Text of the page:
I layered sheets of green and black Premo clay, interspersed with a couple of sheets of silver foil, and pressed down a grid stamp on them. This is one of the deeper-etching stamps we own, but I still didn’t find it deep enough to produce a viable ‘mokume look’ after a slice or two. However, trying to stamp more after slicing only results in the layers getting smooshed and thinned down more and more, so after a while, the effect is dominated by busy layers, and the pattern is barely visible. Well, this is definitely not what I want!

Hollow Pendant in Polymer Clay using Mokume-gane

I made a hollow pendant from the ‘more effect-showing’ slices, and a hollow cabochon from the slices that looked busier. I covered both pieces with translucent clay to aid in sanding and buffing. The pendant accidentally got flung during my sanding efforts, and its bail shattered, but no worries, I can use it as a cabochon now. ๐Ÿ˜‰

Hollow Cabochon in Polymer Clay using Mokume-gane

As you can see, there is a whole lot of plaquing — those pesky bubble-like entities — on both pieces, so much that it obscures the mokume-gane pattern. From my research of this plaquing effect, these are not air bubbles, and they mostly occur in translucent clay. (Or maybe they can just be seen better in the translucent clay…) And unfortunately, no one really knows what causes this. This unintentional effect is fine for the items that I made this time, but what about times when I don’t want the bubbly look? There are baking processes that people have suggested to reduce the plaquing effect — like increasing the temperature gradually — and yet, they’re apparently not foolproof. I have a feeling it’s got something to do with the age of the translucent clay, andย  sadly, only old clay stock is available in my country. ๐Ÿ˜›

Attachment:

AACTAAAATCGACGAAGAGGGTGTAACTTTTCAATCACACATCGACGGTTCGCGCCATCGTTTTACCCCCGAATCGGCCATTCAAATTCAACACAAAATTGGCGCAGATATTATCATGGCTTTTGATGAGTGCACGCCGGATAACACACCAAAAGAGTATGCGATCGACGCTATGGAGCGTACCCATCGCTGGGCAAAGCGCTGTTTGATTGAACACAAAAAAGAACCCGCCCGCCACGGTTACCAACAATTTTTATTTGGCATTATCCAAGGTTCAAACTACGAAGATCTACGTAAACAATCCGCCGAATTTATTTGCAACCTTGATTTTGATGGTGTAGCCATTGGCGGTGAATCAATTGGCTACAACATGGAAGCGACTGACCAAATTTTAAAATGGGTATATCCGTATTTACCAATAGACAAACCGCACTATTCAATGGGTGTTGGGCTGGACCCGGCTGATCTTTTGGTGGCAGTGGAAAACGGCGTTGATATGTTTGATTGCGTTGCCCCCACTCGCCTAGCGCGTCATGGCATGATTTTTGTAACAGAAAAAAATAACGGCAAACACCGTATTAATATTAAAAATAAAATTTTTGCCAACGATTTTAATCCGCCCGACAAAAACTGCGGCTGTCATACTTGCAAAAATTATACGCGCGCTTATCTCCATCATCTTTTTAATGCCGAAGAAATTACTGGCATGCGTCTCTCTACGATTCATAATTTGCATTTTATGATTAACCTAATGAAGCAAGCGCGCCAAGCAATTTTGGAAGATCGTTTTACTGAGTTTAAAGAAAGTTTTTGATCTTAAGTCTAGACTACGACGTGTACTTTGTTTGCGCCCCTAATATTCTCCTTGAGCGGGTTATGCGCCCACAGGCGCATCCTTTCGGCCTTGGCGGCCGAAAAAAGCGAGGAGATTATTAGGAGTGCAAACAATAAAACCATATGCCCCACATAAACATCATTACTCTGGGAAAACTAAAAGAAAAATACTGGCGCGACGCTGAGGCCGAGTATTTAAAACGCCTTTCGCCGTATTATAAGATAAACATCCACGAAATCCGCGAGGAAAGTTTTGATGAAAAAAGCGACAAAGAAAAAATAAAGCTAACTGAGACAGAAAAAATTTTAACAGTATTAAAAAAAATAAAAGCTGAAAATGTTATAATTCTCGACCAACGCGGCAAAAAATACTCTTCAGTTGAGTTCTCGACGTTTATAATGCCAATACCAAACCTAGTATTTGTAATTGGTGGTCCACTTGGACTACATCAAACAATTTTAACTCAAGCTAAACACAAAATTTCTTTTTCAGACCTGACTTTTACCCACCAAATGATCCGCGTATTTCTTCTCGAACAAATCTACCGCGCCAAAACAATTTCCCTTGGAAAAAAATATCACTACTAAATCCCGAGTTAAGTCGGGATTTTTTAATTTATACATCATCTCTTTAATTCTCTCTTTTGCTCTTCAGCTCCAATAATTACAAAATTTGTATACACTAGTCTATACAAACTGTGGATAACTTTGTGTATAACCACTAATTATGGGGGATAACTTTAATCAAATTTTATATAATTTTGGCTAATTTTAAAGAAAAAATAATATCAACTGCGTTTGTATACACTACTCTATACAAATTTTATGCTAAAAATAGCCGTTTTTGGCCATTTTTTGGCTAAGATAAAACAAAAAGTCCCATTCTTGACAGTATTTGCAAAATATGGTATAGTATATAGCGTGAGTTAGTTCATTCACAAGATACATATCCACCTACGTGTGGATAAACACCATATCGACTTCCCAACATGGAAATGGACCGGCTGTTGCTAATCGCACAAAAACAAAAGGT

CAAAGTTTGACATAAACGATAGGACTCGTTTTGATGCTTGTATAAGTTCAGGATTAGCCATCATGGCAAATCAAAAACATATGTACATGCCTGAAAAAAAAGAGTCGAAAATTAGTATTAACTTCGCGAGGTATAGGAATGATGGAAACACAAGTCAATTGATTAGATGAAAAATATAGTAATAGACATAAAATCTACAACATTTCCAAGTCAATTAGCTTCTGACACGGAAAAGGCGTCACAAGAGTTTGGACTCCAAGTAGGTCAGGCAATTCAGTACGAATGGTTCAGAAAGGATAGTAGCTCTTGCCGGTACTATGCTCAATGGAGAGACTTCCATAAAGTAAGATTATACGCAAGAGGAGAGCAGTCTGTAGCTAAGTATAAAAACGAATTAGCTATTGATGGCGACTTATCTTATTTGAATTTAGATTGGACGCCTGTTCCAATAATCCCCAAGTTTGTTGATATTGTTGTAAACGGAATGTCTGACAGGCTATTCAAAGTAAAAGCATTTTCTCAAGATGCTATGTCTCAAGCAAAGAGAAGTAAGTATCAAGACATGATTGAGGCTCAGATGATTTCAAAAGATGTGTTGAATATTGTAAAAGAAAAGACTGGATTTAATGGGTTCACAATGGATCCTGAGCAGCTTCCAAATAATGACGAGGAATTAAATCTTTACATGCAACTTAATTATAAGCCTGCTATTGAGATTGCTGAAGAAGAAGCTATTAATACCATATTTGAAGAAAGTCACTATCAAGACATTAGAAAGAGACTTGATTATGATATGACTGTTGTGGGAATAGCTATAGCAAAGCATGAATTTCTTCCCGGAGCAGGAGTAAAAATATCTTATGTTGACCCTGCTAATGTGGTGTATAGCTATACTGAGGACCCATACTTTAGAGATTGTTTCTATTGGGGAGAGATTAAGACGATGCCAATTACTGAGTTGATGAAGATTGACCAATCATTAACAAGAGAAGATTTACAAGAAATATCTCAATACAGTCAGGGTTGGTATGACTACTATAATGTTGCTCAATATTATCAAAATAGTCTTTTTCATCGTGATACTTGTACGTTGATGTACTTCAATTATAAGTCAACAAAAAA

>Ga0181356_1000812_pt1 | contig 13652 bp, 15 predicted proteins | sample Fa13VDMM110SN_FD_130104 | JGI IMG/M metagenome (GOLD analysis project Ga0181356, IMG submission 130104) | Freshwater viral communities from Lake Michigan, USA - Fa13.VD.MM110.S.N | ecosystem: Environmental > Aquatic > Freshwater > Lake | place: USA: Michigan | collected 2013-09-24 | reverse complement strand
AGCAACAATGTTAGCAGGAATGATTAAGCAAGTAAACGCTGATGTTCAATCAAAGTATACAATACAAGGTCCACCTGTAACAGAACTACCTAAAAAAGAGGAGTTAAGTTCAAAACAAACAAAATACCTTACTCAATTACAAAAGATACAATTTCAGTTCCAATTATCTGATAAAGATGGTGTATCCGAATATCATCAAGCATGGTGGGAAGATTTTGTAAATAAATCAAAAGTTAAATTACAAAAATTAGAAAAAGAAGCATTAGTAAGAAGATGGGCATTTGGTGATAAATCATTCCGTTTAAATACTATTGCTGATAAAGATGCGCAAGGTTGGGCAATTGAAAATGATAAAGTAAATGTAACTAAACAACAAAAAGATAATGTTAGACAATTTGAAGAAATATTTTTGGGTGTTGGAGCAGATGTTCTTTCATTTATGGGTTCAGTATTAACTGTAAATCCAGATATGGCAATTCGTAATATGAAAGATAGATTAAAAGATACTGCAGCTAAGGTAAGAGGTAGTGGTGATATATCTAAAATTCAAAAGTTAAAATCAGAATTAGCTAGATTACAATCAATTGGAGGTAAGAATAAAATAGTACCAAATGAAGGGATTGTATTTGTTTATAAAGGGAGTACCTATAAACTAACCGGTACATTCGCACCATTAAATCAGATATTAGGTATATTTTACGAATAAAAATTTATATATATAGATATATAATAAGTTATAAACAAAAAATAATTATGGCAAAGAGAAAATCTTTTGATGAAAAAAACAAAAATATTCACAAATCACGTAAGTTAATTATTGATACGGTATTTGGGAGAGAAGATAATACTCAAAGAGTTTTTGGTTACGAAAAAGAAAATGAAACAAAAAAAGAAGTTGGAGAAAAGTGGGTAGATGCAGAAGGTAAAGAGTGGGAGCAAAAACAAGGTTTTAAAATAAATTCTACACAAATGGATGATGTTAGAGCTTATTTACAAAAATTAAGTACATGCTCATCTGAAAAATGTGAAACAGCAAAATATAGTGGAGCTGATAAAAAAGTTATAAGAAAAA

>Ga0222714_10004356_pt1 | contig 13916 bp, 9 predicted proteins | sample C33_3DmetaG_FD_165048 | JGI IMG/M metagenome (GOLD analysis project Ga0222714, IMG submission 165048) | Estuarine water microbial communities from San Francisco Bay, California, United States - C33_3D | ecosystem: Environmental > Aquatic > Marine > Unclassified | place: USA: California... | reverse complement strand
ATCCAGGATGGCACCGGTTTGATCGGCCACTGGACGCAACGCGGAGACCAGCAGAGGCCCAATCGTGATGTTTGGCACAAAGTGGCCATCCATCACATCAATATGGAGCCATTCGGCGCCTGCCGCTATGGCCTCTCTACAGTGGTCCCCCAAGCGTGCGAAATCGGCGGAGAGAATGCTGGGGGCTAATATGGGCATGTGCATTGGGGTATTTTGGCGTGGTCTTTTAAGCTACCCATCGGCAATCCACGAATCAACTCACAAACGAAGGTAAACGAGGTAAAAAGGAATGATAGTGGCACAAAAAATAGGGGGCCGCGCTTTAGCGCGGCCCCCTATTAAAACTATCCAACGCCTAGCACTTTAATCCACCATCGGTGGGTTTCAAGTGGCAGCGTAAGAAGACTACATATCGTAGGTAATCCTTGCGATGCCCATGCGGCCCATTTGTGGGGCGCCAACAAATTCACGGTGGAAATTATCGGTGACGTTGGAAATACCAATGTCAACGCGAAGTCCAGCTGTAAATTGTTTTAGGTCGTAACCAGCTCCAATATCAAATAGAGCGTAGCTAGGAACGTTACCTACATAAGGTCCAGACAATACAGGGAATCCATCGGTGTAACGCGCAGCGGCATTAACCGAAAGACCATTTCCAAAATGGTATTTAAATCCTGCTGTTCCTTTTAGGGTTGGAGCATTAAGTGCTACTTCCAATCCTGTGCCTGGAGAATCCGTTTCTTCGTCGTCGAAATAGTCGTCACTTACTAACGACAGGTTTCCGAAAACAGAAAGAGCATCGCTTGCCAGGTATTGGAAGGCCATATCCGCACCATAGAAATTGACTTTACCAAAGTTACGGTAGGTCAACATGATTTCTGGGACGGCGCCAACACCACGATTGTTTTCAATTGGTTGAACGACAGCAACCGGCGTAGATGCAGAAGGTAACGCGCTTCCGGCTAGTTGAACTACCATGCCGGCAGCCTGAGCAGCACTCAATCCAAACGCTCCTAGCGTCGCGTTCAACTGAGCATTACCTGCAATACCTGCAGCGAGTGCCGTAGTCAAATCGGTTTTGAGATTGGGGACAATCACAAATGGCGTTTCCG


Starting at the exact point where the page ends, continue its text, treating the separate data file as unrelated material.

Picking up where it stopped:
Back to mokume-gane — I’d want to work more on the technique to get better at it, but each practice session results in many mokume gane veneers, and I don’t really think I can keep coming up with uses for them. ๐Ÿ™‚ Any ideas to help me out?

Textures and Molds

Now that I have new clay, I went through my paltry stash of textures and molds, and wondered if the items in it work for the techniques that I see in jewelry tutorials and courses. I’ll not be ordering internationally any time soon because of the recent tax restructuring we’ve had here, and it looks like my orders will become more expensive than they already are right now, and burn larger holes in my non-existent women’s jeans pockets. ๐Ÿ˜‰